ON July 26, 1830, at five o'clock in the evening, Dumas was setting forth to take the mail coach to Marseilles when he learned of the publication of Charles X's orders suspending the liberty of the press, dissolving the Chamber of Deputies, and modifying the electoral law. Up to that time he had been fairly indifferent to politics; he called himself a republican without really knowing why, perhaps because his father had been one. Now that all Paris was excited, Alexander forgot Bell and their journey completely; he put on his hunting outfit, seized his gun, and, like d'Artagnan, threw himself into the scrimmage. The fate of the elder Bourbons did not greatly interest him; he had never asked any favors of them, and he felt entirely free of obligation toward them.
     After a tour of inspection through the city he came home utterly worn out. Paris resembled the bridge of a ship at the moment of clearing. Although the fire was banked and was even then blazing forth at the Place de la Bourse, revolution was not yet actual.
     Next morning his servant came to wake him, wild with fear—the rioters were taking the Artillery Museum near Saint Thomas of Aquinas by assault. Dumas, half dressed, rushed down the stairway, rejoined the insurgents, broke into the Museum with them, decked himself out in a helmet, a shield, a sword of Francis I, and an arquebuse of Charles IX, and then, since he was after all the author of Henri III, he laid these royal relics reverently upon his bed. Then he departed once more, armed with his gun, along the quays, and from behind the lions of the Institute he fired at the Swiss who were defending the Louvre. . . . He was filled with joy, the delight of battle! He was in his element; but he felt awfully hungry; and as the sister of Amaury Duval, the lady who hadn't been able to appreciate the moon, lived only a few steps away, he rang the bell.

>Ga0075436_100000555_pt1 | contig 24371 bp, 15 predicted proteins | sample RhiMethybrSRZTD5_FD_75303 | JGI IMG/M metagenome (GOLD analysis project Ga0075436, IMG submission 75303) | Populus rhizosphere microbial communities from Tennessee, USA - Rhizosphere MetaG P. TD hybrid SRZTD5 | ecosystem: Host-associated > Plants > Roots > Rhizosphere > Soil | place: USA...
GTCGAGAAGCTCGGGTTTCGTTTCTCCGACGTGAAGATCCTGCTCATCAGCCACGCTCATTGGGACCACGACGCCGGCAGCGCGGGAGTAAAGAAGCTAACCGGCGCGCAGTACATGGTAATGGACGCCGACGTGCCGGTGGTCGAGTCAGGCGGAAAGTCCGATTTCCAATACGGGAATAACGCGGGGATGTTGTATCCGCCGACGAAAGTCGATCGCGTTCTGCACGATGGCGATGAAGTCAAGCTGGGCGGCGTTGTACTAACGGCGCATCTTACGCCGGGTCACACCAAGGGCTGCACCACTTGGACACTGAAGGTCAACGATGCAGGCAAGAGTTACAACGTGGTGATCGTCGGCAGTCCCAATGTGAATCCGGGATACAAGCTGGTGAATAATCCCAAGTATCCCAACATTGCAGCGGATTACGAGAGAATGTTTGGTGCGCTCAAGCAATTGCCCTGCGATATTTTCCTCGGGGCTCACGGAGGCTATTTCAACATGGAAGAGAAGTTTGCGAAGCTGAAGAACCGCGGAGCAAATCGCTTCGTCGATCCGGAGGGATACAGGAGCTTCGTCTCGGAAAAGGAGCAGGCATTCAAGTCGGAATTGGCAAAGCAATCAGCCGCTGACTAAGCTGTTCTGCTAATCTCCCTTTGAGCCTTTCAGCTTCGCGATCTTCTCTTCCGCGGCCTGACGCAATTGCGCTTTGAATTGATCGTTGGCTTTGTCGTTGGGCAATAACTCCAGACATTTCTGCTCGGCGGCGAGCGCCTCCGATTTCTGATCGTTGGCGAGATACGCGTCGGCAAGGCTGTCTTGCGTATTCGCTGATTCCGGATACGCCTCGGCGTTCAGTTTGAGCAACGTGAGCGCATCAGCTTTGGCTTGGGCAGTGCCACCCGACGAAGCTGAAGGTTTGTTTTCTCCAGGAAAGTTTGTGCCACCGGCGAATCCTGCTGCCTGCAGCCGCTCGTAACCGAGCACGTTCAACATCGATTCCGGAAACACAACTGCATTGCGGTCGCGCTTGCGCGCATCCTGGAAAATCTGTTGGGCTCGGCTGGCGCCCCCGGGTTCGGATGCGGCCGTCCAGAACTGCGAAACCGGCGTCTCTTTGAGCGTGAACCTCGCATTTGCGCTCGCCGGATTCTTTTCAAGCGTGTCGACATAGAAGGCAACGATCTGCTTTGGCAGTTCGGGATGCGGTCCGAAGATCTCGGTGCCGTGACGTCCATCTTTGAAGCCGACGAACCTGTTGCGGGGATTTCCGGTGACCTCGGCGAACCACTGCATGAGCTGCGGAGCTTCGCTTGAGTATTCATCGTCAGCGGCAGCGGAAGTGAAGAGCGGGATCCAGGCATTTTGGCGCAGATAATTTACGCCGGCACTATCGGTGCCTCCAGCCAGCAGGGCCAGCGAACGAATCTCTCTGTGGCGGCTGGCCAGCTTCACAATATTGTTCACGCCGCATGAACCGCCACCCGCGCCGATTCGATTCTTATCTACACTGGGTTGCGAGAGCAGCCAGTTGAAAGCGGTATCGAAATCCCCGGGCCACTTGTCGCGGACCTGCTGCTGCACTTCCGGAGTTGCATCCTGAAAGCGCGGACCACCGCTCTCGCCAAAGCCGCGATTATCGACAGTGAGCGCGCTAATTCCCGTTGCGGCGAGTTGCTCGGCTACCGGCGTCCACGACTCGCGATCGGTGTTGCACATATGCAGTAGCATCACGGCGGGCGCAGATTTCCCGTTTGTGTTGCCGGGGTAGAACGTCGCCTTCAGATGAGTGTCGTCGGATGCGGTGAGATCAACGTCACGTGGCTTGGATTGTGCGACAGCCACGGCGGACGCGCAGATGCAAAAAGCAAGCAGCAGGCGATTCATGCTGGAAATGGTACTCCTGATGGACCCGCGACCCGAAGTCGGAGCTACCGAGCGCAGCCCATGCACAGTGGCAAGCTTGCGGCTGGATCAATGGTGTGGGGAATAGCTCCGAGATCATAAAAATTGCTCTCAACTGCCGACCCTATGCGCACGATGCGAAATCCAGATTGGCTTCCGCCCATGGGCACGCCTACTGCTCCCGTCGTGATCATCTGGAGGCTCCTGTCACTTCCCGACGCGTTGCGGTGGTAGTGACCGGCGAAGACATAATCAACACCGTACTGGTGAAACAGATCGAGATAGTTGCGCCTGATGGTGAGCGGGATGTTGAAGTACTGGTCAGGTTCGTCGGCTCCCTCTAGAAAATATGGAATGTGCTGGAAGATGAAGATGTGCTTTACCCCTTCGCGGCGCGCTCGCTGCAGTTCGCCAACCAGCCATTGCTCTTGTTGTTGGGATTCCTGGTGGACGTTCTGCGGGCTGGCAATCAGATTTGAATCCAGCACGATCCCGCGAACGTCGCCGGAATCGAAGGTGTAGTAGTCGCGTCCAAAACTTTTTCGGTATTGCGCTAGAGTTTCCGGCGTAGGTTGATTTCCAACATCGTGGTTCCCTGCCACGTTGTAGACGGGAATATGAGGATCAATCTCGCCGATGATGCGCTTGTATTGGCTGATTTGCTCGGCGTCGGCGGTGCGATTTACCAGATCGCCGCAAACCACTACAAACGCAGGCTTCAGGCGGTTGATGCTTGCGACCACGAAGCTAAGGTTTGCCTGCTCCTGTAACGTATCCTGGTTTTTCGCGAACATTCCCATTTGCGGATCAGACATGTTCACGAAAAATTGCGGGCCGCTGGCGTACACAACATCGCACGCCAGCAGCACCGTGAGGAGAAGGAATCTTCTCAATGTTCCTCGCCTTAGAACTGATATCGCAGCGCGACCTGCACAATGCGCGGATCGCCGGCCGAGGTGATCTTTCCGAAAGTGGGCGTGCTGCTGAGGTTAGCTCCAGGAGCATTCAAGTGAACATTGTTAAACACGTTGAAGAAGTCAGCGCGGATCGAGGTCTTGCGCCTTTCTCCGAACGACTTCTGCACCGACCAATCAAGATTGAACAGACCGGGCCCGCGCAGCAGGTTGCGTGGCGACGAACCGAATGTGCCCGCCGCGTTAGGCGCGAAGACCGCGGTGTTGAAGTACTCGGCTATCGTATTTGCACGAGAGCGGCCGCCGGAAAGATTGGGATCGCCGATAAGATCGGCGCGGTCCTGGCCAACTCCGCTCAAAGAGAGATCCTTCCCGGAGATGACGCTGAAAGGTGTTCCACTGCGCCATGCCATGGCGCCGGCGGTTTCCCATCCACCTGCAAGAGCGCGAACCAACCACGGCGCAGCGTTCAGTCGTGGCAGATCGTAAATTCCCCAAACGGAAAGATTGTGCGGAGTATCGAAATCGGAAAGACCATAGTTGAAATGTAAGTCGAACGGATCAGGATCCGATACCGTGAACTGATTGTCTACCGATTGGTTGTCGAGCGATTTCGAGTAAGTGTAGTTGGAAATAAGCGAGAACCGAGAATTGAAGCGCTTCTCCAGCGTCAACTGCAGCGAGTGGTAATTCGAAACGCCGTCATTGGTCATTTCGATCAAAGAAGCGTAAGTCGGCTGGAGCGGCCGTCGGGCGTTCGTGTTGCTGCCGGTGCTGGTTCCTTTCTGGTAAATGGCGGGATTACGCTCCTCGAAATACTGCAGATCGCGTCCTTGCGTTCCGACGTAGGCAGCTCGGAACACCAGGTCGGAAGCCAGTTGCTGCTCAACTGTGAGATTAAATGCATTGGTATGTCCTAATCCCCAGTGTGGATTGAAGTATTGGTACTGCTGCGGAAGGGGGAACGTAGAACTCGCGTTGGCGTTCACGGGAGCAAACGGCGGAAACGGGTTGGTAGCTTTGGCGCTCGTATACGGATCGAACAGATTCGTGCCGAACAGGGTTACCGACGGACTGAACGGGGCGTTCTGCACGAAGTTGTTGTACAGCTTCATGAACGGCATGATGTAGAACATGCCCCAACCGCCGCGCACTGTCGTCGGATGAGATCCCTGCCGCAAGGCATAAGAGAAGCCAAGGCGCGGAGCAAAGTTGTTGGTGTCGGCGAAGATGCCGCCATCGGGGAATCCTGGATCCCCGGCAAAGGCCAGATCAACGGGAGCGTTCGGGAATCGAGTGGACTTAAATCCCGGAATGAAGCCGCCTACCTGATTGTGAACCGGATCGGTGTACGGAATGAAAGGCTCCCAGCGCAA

He made a sensational entrance. Black with powder and with perspiration rolling down his cheeks, Alexander described his campaign while gulping down an enormous cup of coffee. Then he stopped abruptly and, gazing at the Louvre which could be seen through the window, he said: "Do you realize that this would be an excellent place to shoot from?"
     "Never, never," cried his terrified hostess. "I don't want my house to be a point of attack"—and Alexander walked out, deeply distressed to abandon so excellent a position.
     The victory of the people took shape. Dumas played his part a little in the manner of the fly on the wheel of the coach. He saw the leaders of the movement, Cavaignac, Arago, and Charras, and by contact with them became strengthened, in his republican faith; and when the conquerors marched on Rambouillet in order to put the fear of God into the heart of the dethroned Charles X, he accompanied them.
     But he could not fit himself to this subordinate role. He must play a star part; and as powder was needed in Paris, he offered to go to Soissons to get hold of some there. It was a confidential mission which he carried out magnificently. After he had passed through Villers-Cotterets as a conqueror and sown the good seed of republicanism, he arrived at Soissons and ordered the king's lieutenant, M. de Liniers, to deliver up the powder. The lieutenant, who had experienced several revolutions in the colonies, was not intimidated by Alexander's pistol; but Madame de Liniers, frightened by the big fellow with the woolly hair and complexion bronzed by three days' sun, cried out to her husband: "Oh! my darling, yield! This is another revolt of the Negroes!" Dumas, master of the field of battle, went to break down the door of the powder magazine.